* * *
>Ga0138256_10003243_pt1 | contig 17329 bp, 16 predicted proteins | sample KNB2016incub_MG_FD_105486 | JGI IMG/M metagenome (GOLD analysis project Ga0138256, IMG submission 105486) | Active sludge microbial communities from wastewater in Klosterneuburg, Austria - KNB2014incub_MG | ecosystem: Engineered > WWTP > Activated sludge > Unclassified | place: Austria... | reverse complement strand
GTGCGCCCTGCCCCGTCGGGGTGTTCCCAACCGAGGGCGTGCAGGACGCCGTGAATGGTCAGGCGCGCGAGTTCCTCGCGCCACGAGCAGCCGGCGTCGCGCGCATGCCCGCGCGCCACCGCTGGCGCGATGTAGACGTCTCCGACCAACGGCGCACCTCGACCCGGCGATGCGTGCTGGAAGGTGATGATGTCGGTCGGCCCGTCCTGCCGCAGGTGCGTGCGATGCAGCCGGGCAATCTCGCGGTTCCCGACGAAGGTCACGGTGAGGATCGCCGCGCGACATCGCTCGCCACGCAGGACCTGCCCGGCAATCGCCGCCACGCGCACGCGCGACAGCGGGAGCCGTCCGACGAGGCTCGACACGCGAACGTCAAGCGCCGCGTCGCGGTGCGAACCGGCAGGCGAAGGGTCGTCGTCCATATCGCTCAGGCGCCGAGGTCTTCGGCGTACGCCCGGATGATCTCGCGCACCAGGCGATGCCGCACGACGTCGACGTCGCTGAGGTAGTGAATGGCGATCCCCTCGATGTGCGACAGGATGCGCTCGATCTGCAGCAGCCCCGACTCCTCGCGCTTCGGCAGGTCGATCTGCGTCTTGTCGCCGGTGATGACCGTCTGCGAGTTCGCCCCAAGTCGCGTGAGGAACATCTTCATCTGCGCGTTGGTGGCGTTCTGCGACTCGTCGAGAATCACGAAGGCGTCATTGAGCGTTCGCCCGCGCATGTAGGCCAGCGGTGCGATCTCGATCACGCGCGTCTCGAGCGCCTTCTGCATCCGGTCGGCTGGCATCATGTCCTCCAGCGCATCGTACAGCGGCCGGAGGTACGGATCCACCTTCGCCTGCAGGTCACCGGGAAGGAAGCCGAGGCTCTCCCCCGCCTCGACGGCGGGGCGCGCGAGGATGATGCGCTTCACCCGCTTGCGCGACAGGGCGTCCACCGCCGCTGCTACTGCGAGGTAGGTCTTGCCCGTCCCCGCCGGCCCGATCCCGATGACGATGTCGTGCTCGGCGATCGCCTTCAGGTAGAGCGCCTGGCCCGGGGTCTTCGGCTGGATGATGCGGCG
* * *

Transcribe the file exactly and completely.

>Ga0138256_10003243_pt1 | contig 17329 bp, 16 predicted proteins | sample KNB2016incub_MG_FD_105486 | JGI IMG/M metagenome (GOLD analysis project Ga0138256, IMG submission 105486) | Active sludge microbial communities from wastewater in Klosterneuburg, Austria - KNB2014incub_MG | ecosystem: Engineered > WWTP > Activated sludge > Unclassified | place: Austria... | reverse complement strand
GTGCGCCCTGCCCCGTCGGGGTGTTCCCAACCGAGGGCGTGCAGGACGCCGTGAATGGTCAGGCGCGCGAGTTCCTCGCGCCACGAGCAGCCGGCGTCGCGCGCATGCCCGCGCGCCACCGCTGGCGCGATGTAGACGTCTCCGACCAACGGCGCACCTCGACCCGGCGATGCGTGCTGGAAGGTGATGATGTCGGTCGGCCCGTCCTGCCGCAGGTGCGTGCGATGCAGCCGGGCAATCTCGCGGTTCCCGACGAAGGTCACGGTGAGGATCGCCGCGCGACATCGCTCGCCACGCAGGACCTGCCCGGCAATCGCCGCCACGCGCACGCGCGACAGCGGGAGCCGTCCGACGAGGCTCGACACGCGAACGTCAAGCGCCGCGTCGCGGTGCGAACCGGCAGGCGAAGGGTCGTCGTCCATATCGCTCAGGCGCCGAGGTCTTCGGCGTACGCCCGGATGATCTCGCGCACCAGGCGATGCCGCACGACGTCGACGTCGCTGAGGTAGTGAATGGCGATCCCCTCGATGTGCGACAGGATGCGCTCGATCTGCAGCAGCCCCGACTCCTCGCGCTTCGGCAGGTCGATCTGCGTCTTGTCGCCGGTGATGACCGTCTGCGAGTTCGCCCCAAGTCGCGTGAGGAACATCTTCATCTGCGCGTTGGTGGCGTTCTGCGACTCGTCGAGAATCACGAAGGCGTCATTGAGCGTTCGCCCGCGCATGTAGGCCAGCGGTGCGATCTCGATCACGCGCGTCTCGAGCGCCTTCTGCATCCGGTCGGCTGGCATCATGTCCTCCAGCGCATCGTACAGCGGCCGGAGGTACGGATCCACCTTCGCCTGCAGGTCACCGGGAAGGAAGCCGAGGCTCTCCCCCGCCTCGACGGCGGGGCGCGCGAGGATGATGCGCTTCACCCGCTTGCGCGACAGGGCGTCCACCGCCGCTGCTACTGCGAGGTAGGTCTTGCCCGTCCCCGCCGGCCCGATCCCGATGACGATGTCGTGCTCGGCGATCGCCTTCAGGTAGAGCGCCTGGCCCGGGGTCTTCGGCTGGATGATGCGGCG